Two quick stops: Joseph Swan (loved the 2011 Carignane( Cotes du Something) and Woodenhead, then onto Benovia. Benovia only featured one barrel sample, but had the widest pouring of finished wines, of which I am becoming quite a fan. We tasted through 2 Chardonnay’s, 4 Pinots, of which the Anderson Valley was my favorite, a Grenache, and my favorite of the day a Rose’ of Pinot Noir. At $18 a bottle, another recommended buy.

We squeaked into Krutz & Sheldon right in time. Patrick Krutz was tasting his new Ceja Chardonnay and his usual (incredible) Napa Stagecoach syrah. Sheldon was pouring their new Ceja grenache. All excellent wines from two great vintners, who were also pouring their current releases.

I didn’t take the SLR out that day, but here are a handful of pictures & recommendations you can see here.

Overall Summary

Most Wineries I spoke to (some on Sunday) reported Friday as the best day for serious buyers and tasting. Most reported a good Saturday, although almost every Russian River winery I spoke to reported the same, it got slow around generic viagra usa 130 Saturday afternoon. Not sure if people were headed North, but for those wishing to avoid crowds, I stick to my recommendation of go to less trafficked places Saturday afternoon if you want a better tasting experience.

This event attracts 18-20,000 people from 47 states, many on wine buying missions. I witnessed no drunkenness, bad behavior, or any of the sensationalism frat party attitude the aforementioned article was digging for. I am sure out of 120+ wineries and 18k people, a few examples exist. The law of large numbers will give you that, especially if you target feedback from a busy winery like Armida that is known for its younger crowd drawing. I witness far worse at any bar on a Saturday night. Lets focus on the 99.95% positive – shall we?

Wishes for 2012

I thought winery hospitality was outstanding. I’d like to see two things: more white wine samples. And more food trucks like the Rossa Pizza oven at Carol Shelton.

Barrel Tasting isn’t about food, and the wineries shouldn’t provide food, BUT I’d love to see more of them partner up with a food truck and offer food for sale. I’d happily pay to eat, not have to lose an hour in a restaurant. If I was an food truck entrepreneur, I’d park one right at the entry to Dry Creek, if allowed. Wineries – if you do offer a food truck next year, and are allowed, put it in your writeup, you increase the chances I’ll be by! (On that note, wineries who put in the program that they were tasting ‘futures’ with no specifics, you were skipped. Please tell us what you are offering, there are many choices besides you.)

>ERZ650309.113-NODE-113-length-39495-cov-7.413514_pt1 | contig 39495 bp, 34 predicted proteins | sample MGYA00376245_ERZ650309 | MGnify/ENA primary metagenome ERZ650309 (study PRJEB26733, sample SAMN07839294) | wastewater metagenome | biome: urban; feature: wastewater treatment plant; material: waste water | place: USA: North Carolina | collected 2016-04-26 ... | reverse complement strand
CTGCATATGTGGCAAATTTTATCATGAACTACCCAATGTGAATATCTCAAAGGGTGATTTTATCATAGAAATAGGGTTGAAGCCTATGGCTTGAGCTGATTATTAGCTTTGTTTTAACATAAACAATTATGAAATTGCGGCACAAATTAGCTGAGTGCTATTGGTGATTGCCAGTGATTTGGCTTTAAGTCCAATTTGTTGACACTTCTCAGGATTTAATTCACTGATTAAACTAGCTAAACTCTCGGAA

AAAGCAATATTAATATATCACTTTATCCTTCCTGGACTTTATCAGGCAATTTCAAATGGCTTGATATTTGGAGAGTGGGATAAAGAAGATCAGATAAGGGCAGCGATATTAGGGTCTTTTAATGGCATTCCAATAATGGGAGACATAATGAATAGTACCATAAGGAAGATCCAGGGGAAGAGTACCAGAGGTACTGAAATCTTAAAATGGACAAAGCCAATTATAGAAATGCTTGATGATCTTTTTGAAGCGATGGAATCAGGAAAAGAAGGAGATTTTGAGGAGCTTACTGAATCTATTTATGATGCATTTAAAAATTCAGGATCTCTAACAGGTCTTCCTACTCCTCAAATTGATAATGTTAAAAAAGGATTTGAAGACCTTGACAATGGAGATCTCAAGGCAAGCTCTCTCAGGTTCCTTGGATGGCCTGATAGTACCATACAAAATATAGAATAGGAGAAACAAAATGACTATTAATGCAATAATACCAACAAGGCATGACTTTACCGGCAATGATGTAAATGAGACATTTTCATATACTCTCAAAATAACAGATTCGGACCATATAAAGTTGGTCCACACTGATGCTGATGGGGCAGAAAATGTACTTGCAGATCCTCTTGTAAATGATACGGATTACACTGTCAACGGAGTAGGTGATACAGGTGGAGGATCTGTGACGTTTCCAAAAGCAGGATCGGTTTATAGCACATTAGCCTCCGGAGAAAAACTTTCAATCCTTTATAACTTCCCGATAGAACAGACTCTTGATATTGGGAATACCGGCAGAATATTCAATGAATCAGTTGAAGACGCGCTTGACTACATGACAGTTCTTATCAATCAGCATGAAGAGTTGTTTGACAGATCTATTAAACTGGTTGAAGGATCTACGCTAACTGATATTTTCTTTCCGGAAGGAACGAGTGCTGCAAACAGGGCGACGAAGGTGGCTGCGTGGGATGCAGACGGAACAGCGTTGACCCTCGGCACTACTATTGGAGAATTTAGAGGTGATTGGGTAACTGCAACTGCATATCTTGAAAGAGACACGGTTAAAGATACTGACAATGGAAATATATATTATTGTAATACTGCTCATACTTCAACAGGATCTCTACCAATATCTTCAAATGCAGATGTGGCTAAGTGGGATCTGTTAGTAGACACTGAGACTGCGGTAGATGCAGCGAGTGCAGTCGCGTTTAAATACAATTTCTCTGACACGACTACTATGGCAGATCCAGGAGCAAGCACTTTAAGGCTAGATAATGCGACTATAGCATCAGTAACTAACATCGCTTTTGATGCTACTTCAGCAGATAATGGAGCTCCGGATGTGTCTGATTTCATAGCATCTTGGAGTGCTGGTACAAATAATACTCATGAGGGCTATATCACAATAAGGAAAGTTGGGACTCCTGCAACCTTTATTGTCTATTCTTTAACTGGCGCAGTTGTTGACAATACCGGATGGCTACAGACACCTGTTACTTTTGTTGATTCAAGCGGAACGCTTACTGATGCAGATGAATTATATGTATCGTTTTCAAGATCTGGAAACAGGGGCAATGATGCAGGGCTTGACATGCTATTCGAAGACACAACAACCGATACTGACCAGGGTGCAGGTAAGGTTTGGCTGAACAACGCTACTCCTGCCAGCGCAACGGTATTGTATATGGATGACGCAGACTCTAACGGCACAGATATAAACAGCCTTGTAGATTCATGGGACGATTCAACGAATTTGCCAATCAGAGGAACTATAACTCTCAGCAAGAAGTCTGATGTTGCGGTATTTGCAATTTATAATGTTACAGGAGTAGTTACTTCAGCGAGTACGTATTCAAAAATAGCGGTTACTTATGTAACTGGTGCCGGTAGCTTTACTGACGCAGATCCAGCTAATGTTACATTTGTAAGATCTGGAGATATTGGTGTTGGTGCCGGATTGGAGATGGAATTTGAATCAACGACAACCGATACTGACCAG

Lastly, I applaud the increase in ticket prices. At the door, the most expensive option, a 3 day ticket is still only $40. This is a wine buying event, and I feel this helps weed out the partiers. Any slight decrease in attendance is made up by the higher price – and most wineries will tell you – there is a saturation point ratio of bodies to sales – sometimes smaller groups

 

OK – Time to Win!

Winning is very easy – simply in comments below tell us:

(1) Did you attend Barrel Tasting weekend one? What was your favorite and/or what did you buy.

or

(2) If you didn’t go Weekend one – what winery would you most like to visit and why?

We draw 4 pairs of tickets Thursday night – good luck!

 

Related Articles

Wine Road Barrel Tasting – The Premier Wine Buying Event of The Season. Learn, Share and Win Tickets! (4 winners!)

Barrel Tasting Insights – What am I Tasting & Do I Get Splinters? What should I buy?

My thoughts on Wine Road Barrel Tasting. Tell us yours and win tickets.

Observations of Wine Road Barrel Tasting Week One; Suggestions & Ticket Contest for Week Two

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33 Responses to “Thoughts from Wine Road Barrel Tasting Weekend One. Share Your Thoughts & Win Tickets to Weekend Two.”

  • Tom Scott:

    Nice piece, and I especially like that you made a conscious choice to focus on the 99% vs. the <1% that seems to consistently draw all the attention. Like most participating wineries we did have a few issues (late on Saturday afternoon) that required some "intervention" but nothing that really detracted from what was an overall great event.

  • Noelle:

    I would love to visit Locals Tasting room for two reasons – 1. My friend’s wine, Bedarra, is poured there and I’ve never been. 2. It’s in Geyserville, which I rarely visit, so I could also hit up other faves like Trentadue and Silver Oak.